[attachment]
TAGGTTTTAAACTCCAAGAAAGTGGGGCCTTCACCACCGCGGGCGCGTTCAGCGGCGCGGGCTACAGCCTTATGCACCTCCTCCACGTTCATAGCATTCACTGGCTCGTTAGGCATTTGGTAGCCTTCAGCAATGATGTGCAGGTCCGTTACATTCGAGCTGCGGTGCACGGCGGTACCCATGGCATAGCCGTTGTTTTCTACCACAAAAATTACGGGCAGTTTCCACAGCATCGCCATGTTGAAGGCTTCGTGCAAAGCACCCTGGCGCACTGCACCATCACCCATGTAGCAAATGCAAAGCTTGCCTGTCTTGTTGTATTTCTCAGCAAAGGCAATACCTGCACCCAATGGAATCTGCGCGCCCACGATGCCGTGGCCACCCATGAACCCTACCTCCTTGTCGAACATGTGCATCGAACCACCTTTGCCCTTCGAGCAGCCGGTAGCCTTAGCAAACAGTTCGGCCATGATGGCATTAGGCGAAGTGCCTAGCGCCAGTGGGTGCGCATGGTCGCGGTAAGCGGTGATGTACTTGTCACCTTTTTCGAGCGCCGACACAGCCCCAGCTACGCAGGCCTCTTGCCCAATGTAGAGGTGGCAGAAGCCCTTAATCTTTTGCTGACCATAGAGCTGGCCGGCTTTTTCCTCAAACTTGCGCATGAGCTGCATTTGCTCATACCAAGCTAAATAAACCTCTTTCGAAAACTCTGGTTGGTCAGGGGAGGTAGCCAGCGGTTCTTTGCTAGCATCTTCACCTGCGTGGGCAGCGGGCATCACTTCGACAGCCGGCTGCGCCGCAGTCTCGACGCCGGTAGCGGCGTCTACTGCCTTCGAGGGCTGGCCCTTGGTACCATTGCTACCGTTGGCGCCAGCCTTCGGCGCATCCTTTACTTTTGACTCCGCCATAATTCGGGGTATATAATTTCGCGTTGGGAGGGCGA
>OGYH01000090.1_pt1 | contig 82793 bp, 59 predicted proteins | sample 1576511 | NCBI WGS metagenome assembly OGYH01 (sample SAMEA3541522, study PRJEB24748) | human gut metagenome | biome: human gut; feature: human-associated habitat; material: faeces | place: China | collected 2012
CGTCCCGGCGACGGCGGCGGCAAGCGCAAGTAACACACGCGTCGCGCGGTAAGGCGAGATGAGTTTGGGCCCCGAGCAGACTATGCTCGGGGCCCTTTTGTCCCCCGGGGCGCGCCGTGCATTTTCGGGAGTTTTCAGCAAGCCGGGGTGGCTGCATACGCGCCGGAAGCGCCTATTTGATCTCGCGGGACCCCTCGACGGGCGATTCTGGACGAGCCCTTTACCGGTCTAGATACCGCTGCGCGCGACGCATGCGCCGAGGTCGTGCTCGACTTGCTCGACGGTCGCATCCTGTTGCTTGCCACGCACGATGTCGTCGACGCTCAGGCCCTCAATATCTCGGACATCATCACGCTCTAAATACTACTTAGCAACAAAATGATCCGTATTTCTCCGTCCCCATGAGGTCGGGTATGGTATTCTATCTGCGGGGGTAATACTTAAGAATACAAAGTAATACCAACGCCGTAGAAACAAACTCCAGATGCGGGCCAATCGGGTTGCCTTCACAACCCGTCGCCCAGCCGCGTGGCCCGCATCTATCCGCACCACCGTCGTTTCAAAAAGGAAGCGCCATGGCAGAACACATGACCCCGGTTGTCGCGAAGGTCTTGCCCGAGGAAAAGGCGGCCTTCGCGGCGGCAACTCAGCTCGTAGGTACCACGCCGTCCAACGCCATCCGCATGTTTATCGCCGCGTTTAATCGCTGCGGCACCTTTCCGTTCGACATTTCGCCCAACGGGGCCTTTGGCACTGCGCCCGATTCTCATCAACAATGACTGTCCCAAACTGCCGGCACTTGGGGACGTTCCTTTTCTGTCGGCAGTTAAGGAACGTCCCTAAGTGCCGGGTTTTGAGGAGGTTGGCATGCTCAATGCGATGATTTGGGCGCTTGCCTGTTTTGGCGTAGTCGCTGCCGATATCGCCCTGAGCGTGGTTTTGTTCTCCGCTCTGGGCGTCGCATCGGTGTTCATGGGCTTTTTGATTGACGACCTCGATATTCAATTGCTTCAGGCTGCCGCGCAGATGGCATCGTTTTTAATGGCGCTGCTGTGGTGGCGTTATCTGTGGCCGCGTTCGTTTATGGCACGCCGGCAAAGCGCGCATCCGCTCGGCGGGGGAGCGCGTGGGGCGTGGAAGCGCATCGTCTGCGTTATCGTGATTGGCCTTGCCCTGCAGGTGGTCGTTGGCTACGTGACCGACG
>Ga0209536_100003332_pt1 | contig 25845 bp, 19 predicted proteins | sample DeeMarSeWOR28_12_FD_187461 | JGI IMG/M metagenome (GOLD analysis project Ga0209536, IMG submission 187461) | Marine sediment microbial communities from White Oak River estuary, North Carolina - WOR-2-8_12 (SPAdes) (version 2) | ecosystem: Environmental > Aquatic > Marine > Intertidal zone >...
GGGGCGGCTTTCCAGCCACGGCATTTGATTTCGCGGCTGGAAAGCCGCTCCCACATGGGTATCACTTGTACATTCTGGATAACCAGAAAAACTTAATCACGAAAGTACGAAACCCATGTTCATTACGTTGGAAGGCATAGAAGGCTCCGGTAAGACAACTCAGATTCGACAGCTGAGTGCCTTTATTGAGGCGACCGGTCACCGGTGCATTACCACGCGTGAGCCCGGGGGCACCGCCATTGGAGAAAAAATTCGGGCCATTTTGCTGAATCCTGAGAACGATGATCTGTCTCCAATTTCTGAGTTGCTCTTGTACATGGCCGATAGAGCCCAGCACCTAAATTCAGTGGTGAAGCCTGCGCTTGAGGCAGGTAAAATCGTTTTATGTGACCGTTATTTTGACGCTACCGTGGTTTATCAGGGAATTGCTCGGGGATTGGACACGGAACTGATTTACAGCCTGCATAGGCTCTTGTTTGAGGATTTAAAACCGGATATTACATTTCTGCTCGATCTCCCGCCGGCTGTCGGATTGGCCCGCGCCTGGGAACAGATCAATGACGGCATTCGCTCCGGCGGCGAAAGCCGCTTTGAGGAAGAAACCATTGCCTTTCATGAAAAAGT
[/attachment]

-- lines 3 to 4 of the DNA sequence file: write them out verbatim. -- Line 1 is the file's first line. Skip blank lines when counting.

CGTCCCGGCGACGGCGGCGGCAAGCGCAAGTAACACACGCGTCGCGCGGTAAGGCGAGATGAGTTTGGGCCCCGAGCAGACTATGCTCGGGGCCCTTTTGTCCCCCGGGGCGCGCCGTGCATTTTCGGGAGTTTTCAGCAAGCCGGGGTGGCTGCATACGCGCCGGAAGCGCCTATTTGATCTCGCGGGACCCCTCGACGGGCGATTCTGGACGAGCCCTTTACCGGTCTAGATACCGCTGCGCGCGACGCATGCGCCGAGGTCGTGCTCGACTTGCTCGACGGTCGCATCCTGTTGCTTGCCACGCACGATGTCGTCGACGCTCAGGCCCTCAATATCTCGGACATCATCACGCTCTAAATACTACTTAGCAACAAAATGATCCGTATTTCTCCGTCCCCATGAGGTCGGGTATGGTATTCTATCTGCGGGGGTAATACTTAAGAATACAAAGTAATACCAACGCCGTAGAAACAAACTCCAGATGCGGGCCAATCGGGTTGCCTTCACAACCCGTCGCCCAGCCGCGTGGCCCGCATCTATCCGCACCACCGTCGTTTCAAAAAGGAAGCGCCATGGCAGAACACATGACCCCGGTTGTCGCGAAGGTCTTGCCCGAGGAAAAGGCGGCCTTCGCGGCGGCAACTCAGCTCGTAGGTACCACGCCGTCCAACGCCATCCGCATGTTTATCGCCGCGTTTAATCGCTGCGGCACCTTTCCGTTCGACATTTCGCCCAACGGGGCCTTTGGCACTGCGCCCGATTCTCATCAACAATGACTGTCCCAAACTGCCGGCACTTGGGGACGTTCCTTTTCTGTCGGCAGTTAAGGAACGTCCCTAAGTGCCGGGTTTTGAGGAGGTTGGCATGCTCAATGCGATGATTTGGGCGCTTGCCTGTTTTGGCGTAGTCGCTGCCGATATCGCCCTGAGCGTGGTTTTGTTCTCCGCTCTGGGCGTCGCATCGGTGTTCATGGGCTTTTTGATTGACGACCTCGATATTCAATTGCTTCAGGCTGCCGCGCAGATGGCATCGTTTTTAATGGCGCTGCTGTGGTGGCGTTATCTGTGGCCGCGTTCGTTTATGGCACGCCGGCAAAGCGCGCATCCGCTCGGCGGGGGAGCGCGTGGGGCGTGGAAGCGCATCGTCTGCGTTATCGTGATTGGCCTTGCCCTGCAGGTGGTCGTTGGCTACGTGACCGACG
>Ga0209536_100003332_pt1 | contig 25845 bp, 19 predicted proteins | sample DeeMarSeWOR28_12_FD_187461 | JGI IMG/M metagenome (GOLD analysis project Ga0209536, IMG submission 187461) | Marine sediment microbial communities from White Oak River estuary, North Carolina - WOR-2-8_12 (SPAdes) (version 2) | ecosystem: Environmental > Aquatic > Marine > Intertidal zone >...